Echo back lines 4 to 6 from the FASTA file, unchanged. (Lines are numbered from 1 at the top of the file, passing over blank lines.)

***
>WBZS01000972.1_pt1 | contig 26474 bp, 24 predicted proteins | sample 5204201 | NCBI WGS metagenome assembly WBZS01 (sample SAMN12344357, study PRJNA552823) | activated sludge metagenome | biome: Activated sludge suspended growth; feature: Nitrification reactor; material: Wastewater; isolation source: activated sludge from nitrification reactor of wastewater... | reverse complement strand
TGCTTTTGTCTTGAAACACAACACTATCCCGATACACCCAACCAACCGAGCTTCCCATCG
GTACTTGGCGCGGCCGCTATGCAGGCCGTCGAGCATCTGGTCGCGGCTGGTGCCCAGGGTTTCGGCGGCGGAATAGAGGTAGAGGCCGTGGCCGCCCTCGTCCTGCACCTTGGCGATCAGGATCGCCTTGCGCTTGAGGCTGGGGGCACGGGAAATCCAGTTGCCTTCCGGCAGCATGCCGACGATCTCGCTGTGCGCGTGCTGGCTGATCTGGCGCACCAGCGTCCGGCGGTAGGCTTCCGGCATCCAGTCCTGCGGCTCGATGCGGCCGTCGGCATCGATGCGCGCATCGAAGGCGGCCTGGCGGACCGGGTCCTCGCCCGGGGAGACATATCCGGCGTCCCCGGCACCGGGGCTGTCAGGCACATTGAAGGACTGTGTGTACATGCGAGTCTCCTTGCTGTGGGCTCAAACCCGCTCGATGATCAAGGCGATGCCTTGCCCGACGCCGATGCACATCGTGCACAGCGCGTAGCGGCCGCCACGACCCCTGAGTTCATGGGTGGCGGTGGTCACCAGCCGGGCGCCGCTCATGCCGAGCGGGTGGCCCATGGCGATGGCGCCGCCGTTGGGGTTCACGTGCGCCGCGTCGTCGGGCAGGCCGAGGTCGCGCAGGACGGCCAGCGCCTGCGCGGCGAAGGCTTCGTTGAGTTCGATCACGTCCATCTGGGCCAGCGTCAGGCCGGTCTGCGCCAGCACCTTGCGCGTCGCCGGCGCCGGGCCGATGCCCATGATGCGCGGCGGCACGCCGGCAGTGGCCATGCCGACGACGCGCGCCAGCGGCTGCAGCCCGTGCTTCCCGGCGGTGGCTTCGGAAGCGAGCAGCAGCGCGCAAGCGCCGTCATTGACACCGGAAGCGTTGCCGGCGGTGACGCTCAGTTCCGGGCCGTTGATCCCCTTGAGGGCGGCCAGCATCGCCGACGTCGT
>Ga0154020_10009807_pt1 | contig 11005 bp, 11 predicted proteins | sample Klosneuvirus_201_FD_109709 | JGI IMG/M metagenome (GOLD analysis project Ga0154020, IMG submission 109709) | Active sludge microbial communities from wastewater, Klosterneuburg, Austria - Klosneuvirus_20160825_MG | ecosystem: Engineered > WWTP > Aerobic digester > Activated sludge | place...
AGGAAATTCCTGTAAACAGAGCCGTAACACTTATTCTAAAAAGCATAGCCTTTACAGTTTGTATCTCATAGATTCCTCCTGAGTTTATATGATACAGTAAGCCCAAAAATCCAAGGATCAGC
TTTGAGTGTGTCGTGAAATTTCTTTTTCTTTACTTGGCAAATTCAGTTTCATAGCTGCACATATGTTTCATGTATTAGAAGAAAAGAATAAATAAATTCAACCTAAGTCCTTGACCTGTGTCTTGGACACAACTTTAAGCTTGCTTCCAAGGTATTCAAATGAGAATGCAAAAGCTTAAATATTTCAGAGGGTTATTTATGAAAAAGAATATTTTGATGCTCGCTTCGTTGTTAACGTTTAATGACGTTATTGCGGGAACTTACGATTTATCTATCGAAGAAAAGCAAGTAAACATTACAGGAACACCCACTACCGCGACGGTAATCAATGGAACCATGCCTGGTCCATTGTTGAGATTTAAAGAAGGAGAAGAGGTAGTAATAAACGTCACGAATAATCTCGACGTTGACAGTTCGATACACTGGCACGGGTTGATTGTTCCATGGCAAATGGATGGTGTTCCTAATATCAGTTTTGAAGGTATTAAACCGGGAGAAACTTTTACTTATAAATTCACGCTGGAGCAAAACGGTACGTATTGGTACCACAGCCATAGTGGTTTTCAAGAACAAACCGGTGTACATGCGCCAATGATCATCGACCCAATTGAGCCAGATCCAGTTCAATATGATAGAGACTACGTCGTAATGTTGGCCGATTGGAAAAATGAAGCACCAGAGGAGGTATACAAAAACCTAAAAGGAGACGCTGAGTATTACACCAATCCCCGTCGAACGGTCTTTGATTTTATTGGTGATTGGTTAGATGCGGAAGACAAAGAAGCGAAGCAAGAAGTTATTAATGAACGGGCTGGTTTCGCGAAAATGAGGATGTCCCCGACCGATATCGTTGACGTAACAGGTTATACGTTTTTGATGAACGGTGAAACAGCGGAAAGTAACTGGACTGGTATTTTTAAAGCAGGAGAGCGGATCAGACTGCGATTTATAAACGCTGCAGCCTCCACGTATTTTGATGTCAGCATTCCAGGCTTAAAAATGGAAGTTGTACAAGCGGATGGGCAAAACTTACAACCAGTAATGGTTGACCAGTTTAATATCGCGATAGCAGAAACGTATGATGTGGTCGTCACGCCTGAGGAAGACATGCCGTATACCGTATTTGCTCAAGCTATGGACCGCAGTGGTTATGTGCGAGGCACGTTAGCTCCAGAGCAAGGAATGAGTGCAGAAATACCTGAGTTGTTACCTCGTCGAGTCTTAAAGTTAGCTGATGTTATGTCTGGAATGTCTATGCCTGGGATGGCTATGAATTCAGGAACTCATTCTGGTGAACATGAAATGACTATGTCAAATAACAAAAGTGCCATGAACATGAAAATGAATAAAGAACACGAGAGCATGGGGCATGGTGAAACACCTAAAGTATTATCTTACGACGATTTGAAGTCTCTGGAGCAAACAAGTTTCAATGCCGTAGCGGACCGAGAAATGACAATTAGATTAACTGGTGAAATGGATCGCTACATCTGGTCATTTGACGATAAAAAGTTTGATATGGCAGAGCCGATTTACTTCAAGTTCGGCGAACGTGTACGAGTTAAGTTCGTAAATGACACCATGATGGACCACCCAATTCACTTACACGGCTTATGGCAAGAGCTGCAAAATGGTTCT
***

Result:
>Ga0154020_10009807_pt1 | contig 11005 bp, 11 predicted proteins | sample Klosneuvirus_201_FD_109709 | JGI IMG/M metagenome (GOLD analysis project Ga0154020, IMG submission 109709) | Active sludge microbial communities from wastewater, Klosterneuburg, Austria - Klosneuvirus_20160825_MG | ecosystem: Engineered > WWTP > Aerobic digester > Activated sludge | place...
AGGAAATTCCTGTAAACAGAGCCGTAACACTTATTCTAAAAAGCATAGCCTTTACAGTTTGTATCTCATAGATTCCTCCTGAGTTTATATGATACAGTAAGCCCAAAAATCCAAGGATCAGC
TTTGAGTGTGTCGTGAAATTTCTTTTTCTTTACTTGGCAAATTCAGTTTCATAGCTGCACATATGTTTCATGTATTAGAAGAAAAGAATAAATAAATTCAACCTAAGTCCTTGACCTGTGTCTTGGACACAACTTTAAGCTTGCTTCCAAGGTATTCAAATGAGAATGCAAAAGCTTAAATATTTCAGAGGGTTATTTATGAAAAAGAATATTTTGATGCTCGCTTCGTTGTTAACGTTTAATGACGTTATTGCGGGAACTTACGATTTATCTATCGAAGAAAAGCAAGTAAACATTACAGGAACACCCACTACCGCGACGGTAATCAATGGAACCATGCCTGGTCCATTGTTGAGATTTAAAGAAGGAGAAGAGGTAGTAATAAACGTCACGAATAATCTCGACGTTGACAGTTCGATACACTGGCACGGGTTGATTGTTCCATGGCAAATGGATGGTGTTCCTAATATCAGTTTTGAAGGTATTAAACCGGGAGAAACTTTTACTTATAAATTCACGCTGGAGCAAAACGGTACGTATTGGTACCACAGCCATAGTGGTTTTCAAGAACAAACCGGTGTACATGCGCCAATGATCATCGACCCAATTGAGCCAGATCCAGTTCAATATGATAGAGACTACGTCGTAATGTTGGCCGATTGGAAAAATGAAGCACCAGAGGAGGTATACAAAAACCTAAAAGGAGACGCTGAGTATTACACCAATCCCCGTCGAACGGTCTTTGATTTTATTGGTGATTGGTTAGATGCGGAAGACAAAGAAGCGAAGCAAGAAGTTATTAATGAACGGGCTGGTTTCGCGAAAATGAGGATGTCCCCGACCGATATCGTTGACGTAACAGGTTATACGTTTTTGATGAACGGTGAAACAGCGGAAAGTAACTGGACTGGTATTTTTAAAGCAGGAGAGCGGATCAGACTGCGATTTATAAACGCTGCAGCCTCCACGTATTTTGATGTCAGCATTCCAGGCTTAAAAATGGAAGTTGTACAAGCGGATGGGCAAAACTTACAACCAGTAATGGTTGACCAGTTTAATATCGCGATAGCAGAAACGTATGATGTGGTCGTCACGCCTGAGGAAGACATGCCGTATACCGTATTTGCTCAAGCTATGGACCGCAGTGGTTATGTGCGAGGCACGTTAGCTCCAGAGCAAGGAATGAGTGCAGAAATACCTGAGTTGTTACCTCGTCGAGTCTTAAAGTTAGCTGATGTTATGTCTGGAATGTCTATGCCTGGGATGGCTATGAATTCAGGAACTCATTCTGGTGAACATGAAATGACTATGTCAAATAACAAAAGTGCCATGAACATGAAAATGAATAAAGAACACGAGAGCATGGGGCATGGTGAAACACCTAAAGTATTATCTTACGACGATTTGAAGTCTCTGGAGCAAACAAGTTTCAATGCCGTAGCGGACCGAGAAATGACAATTAGATTAACTGGTGAAATGGATCGCTACATCTGGTCATTTGACGATAAAAAGTTTGATATGGCAGAGCCGATTTACTTCAAGTTCGGCGAACGTGTACGAGTTAAGTTCGTAAATGACACCATGATGGACCACCCAATTCACTTACACGGCTTATGGCAAGAGCTGCAAAATGGTTCT